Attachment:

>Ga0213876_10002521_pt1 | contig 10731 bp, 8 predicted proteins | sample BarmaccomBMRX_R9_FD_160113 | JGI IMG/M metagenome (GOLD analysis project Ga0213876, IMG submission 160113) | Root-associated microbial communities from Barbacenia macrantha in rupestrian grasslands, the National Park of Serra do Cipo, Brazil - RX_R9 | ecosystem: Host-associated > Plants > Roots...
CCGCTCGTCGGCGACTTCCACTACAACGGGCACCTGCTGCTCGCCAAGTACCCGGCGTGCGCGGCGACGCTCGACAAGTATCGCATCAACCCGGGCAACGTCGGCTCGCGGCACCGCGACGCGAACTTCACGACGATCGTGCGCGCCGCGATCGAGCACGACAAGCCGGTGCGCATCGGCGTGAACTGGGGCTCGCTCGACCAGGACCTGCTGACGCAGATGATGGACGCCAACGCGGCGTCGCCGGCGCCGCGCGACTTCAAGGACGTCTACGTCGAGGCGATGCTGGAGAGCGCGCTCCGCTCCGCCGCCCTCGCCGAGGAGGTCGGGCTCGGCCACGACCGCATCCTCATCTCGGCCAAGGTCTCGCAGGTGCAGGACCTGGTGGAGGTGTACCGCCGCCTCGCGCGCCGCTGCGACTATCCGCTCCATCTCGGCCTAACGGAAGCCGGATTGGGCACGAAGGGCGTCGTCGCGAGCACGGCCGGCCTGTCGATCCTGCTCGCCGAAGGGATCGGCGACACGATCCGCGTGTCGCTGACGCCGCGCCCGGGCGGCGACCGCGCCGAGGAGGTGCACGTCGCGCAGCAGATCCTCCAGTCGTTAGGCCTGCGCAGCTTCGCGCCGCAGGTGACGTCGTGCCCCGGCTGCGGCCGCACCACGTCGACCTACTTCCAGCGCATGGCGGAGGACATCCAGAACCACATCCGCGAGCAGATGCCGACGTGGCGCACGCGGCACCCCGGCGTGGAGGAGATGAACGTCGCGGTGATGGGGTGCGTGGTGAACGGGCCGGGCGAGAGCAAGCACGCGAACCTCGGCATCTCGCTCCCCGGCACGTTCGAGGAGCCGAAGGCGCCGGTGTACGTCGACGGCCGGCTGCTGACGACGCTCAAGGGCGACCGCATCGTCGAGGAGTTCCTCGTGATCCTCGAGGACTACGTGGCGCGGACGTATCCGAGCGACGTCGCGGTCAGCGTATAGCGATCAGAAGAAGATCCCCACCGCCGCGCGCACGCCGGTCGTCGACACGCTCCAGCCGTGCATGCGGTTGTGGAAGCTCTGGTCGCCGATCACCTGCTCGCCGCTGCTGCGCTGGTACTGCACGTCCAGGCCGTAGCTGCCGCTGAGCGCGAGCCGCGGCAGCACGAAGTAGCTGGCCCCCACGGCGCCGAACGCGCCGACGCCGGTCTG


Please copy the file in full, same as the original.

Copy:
>Ga0213876_10002521_pt1 | contig 10731 bp, 8 predicted proteins | sample BarmaccomBMRX_R9_FD_160113 | JGI IMG/M metagenome (GOLD analysis project Ga0213876, IMG submission 160113) | Root-associated microbial communities from Barbacenia macrantha in rupestrian grasslands, the National Park of Serra do Cipo, Brazil - RX_R9 | ecosystem: Host-associated > Plants > Roots...
CCGCTCGTCGGCGACTTCCACTACAACGGGCACCTGCTGCTCGCCAAGTACCCGGCGTGCGCGGCGACGCTCGACAAGTATCGCATCAACCCGGGCAACGTCGGCTCGCGGCACCGCGACGCGAACTTCACGACGATCGTGCGCGCCGCGATCGAGCACGACAAGCCGGTGCGCATCGGCGTGAACTGGGGCTCGCTCGACCAGGACCTGCTGACGCAGATGATGGACGCCAACGCGGCGTCGCCGGCGCCGCGCGACTTCAAGGACGTCTACGTCGAGGCGATGCTGGAGAGCGCGCTCCGCTCCGCCGCCCTCGCCGAGGAGGTCGGGCTCGGCCACGACCGCATCCTCATCTCGGCCAAGGTCTCGCAGGTGCAGGACCTGGTGGAGGTGTACCGCCGCCTCGCGCGCCGCTGCGACTATCCGCTCCATCTCGGCCTAACGGAAGCCGGATTGGGCACGAAGGGCGTCGTCGCGAGCACGGCCGGCCTGTCGATCCTGCTCGCCGAAGGGATCGGCGACACGATCCGCGTGTCGCTGACGCCGCGCCCGGGCGGCGACCGCGCCGAGGAGGTGCACGTCGCGCAGCAGATCCTCCAGTCGTTAGGCCTGCGCAGCTTCGCGCCGCAGGTGACGTCGTGCCCCGGCTGCGGCCGCACCACGTCGACCTACTTCCAGCGCATGGCGGAGGACATCCAGAACCACATCCGCGAGCAGATGCCGACGTGGCGCACGCGGCACCCCGGCGTGGAGGAGATGAACGTCGCGGTGATGGGGTGCGTGGTGAACGGGCCGGGCGAGAGCAAGCACGCGAACCTCGGCATCTCGCTCCCCGGCACGTTCGAGGAGCCGAAGGCGCCGGTGTACGTCGACGGCCGGCTGCTGACGACGCTCAAGGGCGACCGCATCGTCGAGGAGTTCCTCGTGATCCTCGAGGACTACGTGGCGCGGACGTATCCGAGCGACGTCGCGGTCAGCGTATAGCGATCAGAAGAAGATCCCCACCGCCGCGCGCACGCCGGTCGTCGACACGCTCCAGCCGTGCATGCGGTTGTGGAAGCTCTGGTCGCCGATCACCTGCTCGCCGCTGCTGCGCTGGTACTGCACGTCCAGGCCGTAGCTGCCGCTGAGCGCGAGCCGCGGCAGCACGAAGTAGCTGGCCCCCACGGCGCCGAACGCGCCGACGCCGGTCTG